NIWA reveals New Zealand's wildest weather moments of the 2010 - 2019 decade

The decade is drawing to a close and it's had with its extreme highs and lows - in temperatures, that is.

Meteorologists at NIWA have compiled a list of New Zealand's wildest weather moments of the decade.

Timaru took out the highest temperature with a 41.3C scorcher in February, 2011, while Otago's Tara Hills hit the lowest temperature with -21C in late June of 2015.

Gore might not be everyone's favourite town - but for one day, the sun shone on it and it shone for 15 hours straight; making it the winner of the sunniest single day of the last decade.

But when it wasn't sunny in Southland, it was often cold or gloomy. Takahe Valley had the lowest average of daily temperatures.

Elsewhere, the temperature trend has been up. Five of the past 10 years have ranked among the top 10 warmest years on record.

Victoria University's weather and climate researcher, Professor James Renwick, says there's only one reason for it.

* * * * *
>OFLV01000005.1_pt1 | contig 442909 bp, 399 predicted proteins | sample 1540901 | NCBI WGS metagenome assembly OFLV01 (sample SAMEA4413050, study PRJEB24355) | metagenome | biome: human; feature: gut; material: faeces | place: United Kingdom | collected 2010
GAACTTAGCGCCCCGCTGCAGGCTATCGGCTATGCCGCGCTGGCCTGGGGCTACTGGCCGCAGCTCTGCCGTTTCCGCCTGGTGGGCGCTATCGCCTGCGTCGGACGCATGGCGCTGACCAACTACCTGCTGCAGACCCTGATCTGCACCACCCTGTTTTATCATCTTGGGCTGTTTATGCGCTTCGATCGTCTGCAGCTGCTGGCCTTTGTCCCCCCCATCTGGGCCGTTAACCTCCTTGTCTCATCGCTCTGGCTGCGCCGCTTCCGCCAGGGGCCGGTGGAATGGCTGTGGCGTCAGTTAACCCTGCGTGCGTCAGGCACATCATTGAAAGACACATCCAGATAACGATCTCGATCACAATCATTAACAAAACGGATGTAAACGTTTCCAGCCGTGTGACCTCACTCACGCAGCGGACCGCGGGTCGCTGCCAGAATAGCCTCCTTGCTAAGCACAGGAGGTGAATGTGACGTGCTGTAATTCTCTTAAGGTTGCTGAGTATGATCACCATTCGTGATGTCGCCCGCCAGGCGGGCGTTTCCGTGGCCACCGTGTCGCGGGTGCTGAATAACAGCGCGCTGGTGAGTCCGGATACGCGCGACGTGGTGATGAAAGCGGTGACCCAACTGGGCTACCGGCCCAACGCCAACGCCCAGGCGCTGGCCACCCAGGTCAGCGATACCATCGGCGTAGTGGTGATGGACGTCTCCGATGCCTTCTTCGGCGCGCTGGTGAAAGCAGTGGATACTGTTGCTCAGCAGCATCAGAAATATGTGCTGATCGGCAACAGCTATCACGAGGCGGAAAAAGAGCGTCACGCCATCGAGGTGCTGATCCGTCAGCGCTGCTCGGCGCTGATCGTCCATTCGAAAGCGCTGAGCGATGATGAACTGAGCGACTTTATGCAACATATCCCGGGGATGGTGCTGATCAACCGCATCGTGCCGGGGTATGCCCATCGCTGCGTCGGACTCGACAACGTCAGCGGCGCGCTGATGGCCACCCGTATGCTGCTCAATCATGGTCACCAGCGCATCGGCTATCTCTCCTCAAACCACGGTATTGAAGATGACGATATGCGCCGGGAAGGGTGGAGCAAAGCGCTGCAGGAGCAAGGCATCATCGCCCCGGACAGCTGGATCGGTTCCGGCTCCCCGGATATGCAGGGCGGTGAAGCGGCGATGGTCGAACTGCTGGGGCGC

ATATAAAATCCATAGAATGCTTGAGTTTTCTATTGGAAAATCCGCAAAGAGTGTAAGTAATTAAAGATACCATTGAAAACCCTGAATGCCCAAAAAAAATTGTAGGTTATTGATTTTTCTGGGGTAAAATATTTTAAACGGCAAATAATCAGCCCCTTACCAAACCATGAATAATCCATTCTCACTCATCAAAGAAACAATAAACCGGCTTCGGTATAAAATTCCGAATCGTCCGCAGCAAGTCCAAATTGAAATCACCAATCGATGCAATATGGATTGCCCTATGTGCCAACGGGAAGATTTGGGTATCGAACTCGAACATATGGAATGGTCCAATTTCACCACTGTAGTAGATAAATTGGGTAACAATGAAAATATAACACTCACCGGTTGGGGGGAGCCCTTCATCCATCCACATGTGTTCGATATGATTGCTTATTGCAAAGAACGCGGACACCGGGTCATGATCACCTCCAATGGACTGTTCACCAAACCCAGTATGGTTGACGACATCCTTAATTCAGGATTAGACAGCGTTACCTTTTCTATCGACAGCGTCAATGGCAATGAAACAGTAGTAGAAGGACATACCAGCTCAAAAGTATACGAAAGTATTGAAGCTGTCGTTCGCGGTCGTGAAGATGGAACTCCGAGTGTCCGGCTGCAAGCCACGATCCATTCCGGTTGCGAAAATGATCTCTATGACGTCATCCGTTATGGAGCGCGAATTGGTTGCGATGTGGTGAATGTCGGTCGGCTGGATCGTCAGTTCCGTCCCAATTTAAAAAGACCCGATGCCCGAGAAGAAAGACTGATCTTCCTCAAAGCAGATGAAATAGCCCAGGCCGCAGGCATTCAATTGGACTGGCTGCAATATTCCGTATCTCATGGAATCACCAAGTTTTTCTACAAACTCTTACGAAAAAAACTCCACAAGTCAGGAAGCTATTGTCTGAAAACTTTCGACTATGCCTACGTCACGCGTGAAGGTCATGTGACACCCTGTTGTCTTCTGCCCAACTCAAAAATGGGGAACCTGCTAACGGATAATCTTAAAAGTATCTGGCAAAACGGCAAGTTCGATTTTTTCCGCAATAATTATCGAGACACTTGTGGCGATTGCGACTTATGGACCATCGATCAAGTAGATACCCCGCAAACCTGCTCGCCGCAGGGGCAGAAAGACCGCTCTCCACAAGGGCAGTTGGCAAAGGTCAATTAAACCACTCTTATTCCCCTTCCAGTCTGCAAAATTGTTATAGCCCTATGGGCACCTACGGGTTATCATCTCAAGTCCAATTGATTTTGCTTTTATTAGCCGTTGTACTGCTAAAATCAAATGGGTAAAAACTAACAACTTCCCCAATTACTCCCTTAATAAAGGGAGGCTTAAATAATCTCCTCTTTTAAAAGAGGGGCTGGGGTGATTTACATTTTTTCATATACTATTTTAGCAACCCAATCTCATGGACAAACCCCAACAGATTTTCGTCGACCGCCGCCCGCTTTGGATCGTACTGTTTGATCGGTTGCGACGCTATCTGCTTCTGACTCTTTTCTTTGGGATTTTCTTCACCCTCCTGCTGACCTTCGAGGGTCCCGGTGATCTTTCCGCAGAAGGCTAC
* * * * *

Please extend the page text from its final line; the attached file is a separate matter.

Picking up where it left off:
"The globe's warming up. New Zealand's warmed at about the same rate as the rest of the world over the last century," he says.

"That's just consistent with global warming [and] climate change."

The hottest day in the past 10 years was in Timaru on Waitangi Day in 2011. At 41C, it was New Zealand's fourth-highest temperature on record. Professor Renwick says that was to be expected.

But a low of -21C in Otago's Tara Hills in June 2015 caught him by surprise.

"It becomes easier and easier to set high-temperature records and harder and harder to set low-temperature records," he says.

"Those sorts of extremes are going to become rarer and rarer within a few years, I imagine."

Whangarei enjoyed the highest average of hot days, with over 3500 days of at least 20C.

The locals reckon the region is Aotearoa's best-kept secret.

"This is why I moved progressively up north," one person told Newshub.

But Prof Renwick says warmer-than-usual days are a bad sign and he has a strong message for climate change deniers who continue to flood his inbox.

"Natural cycles don't explain what's going on," he says.

"We need to get on and deal with the problem or we're going to be in real trouble."

The professor says if we don't take action, we'll be having more record hot days - and years - in the next decade.